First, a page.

Gentenaars point way to better world, one interview at a time
Two friends from Ghent have launched a series of online interviews in which they talk to people who are committed to making this world a better place
All you need is hope
Under the banner Zwijgen is geen optie (Silence is Not an Option), Gentenaars Tom Mahy (pictured left) and Anthony Bosschem (right) have been releasing long, in-depth and inspiring interviews with people who have demonstrated exceptional civic virtue and commitment, or resistance to injustice. In short, they are offering a platform to people who are committed to building a better world.
The first series of 23 interviews posted to their website attracted over 500,000 views. A trailer for the first interview of the second series, in which retired journalist Walter Zinzen comes out strongly against the political discourse around immigration and refugees, was shared more than 1,500 times in the space of a couple of days.
Bosschem and Mahy took very different career paths. Bosschem is a tech whiz kid who created online content and platforms while still in college, and was declared one of the 50 most promising entrepreneurs by financial newspaper De Tijd a couple of months after graduating. Mahy is a trained philosopher and director who has worked on several international TV series.
World on fire
They had been tryin to figure out a way to work together for 12 years. It was the birth of their children that finally made it happen.
“One year ago, Tom became a father,” says Bosschem. “Four months ago, it was my turn.”
According to both men, the link between becoming a father and wanting to create a better society is as straightforward as can be. “You start thinking about the world in a different way,” Mahy explains. “The responsibility of being a parent makes you less detached, less cynical and more hands-on. The world is on fire, and a lot of things are fast deteriorating.”
That’s a realisation that can easily lead to despair, Mahy concedes – until you start talking to people who have solutions. “We set out to find these people,” he says. “We called them up and quite literally asked: Can we interview you to become inspired? Can we please fill up on hope?”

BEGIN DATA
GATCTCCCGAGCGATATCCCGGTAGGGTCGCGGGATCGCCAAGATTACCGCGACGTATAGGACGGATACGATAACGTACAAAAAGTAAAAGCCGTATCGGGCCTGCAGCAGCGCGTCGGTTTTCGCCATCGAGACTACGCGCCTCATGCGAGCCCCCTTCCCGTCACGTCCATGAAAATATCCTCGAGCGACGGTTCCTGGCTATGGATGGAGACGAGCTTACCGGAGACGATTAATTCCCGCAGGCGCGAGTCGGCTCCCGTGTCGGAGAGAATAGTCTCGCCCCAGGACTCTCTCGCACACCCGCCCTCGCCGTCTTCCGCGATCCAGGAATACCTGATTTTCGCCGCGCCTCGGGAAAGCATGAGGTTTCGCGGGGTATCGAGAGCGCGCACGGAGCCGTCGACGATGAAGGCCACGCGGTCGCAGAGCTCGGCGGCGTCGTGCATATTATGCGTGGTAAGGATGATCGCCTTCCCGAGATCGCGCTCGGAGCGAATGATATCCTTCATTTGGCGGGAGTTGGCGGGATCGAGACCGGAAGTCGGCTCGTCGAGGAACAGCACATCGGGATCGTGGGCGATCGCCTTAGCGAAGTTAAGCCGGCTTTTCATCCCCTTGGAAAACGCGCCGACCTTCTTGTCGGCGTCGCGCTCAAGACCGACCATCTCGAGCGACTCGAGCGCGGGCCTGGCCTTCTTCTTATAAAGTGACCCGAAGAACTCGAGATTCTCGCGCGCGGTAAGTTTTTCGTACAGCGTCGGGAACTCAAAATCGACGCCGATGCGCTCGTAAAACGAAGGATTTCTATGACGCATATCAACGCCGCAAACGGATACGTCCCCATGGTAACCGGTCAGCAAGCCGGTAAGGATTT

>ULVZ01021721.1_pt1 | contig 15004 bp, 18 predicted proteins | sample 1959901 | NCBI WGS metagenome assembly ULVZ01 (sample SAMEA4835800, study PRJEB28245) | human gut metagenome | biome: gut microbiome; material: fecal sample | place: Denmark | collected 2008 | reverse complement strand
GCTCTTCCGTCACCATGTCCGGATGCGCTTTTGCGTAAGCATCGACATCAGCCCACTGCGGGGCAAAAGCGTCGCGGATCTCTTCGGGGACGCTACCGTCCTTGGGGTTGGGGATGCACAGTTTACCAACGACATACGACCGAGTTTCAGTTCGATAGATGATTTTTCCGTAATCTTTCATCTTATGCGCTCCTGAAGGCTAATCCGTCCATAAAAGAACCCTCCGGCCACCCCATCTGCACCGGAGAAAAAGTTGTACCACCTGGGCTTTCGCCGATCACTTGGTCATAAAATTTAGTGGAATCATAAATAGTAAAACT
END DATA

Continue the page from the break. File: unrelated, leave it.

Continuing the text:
Even the smallest thing you do for the better has an impact
Bosschem and Mahy run the project – a full-time job for both – from a rustic metal container on the DOK grassroots multi-purpose site in Ghent. Although the series has found appeal and an audience, the project is not yet generating revenue.
The proceeds from workshops the pair give in schools and during festivals keep them going, if just. They are contemplating conducting live interviews in front of a paying audience as well as a crowdfunding campaign to keep the project going. Current funds are due to run out in January.
Despite such financial worries, the two are adamant that they will finish their wish list of 200 interviewees. “They are the ones who ultimately keep us going,” Bosschem says.
He gives the example of psychologist Marjan Gryson of Touché, which provides aggression therapy to prisoners. “I cried during the interview. Tom cried during editing. And when I saw the final version, I cried again. That doesn’t happen with just any job.”
When asked whether their project will succeed in making the world a better place, the two are modest. “Even the smallest thing you do for the better has an impact,” Mahy says. “We are shining a light on a neglected undercurrent of commitment and engagement in Flanders. Things are happening that need to be seen. Because they offer hope.”
Photo: Michiel Devijver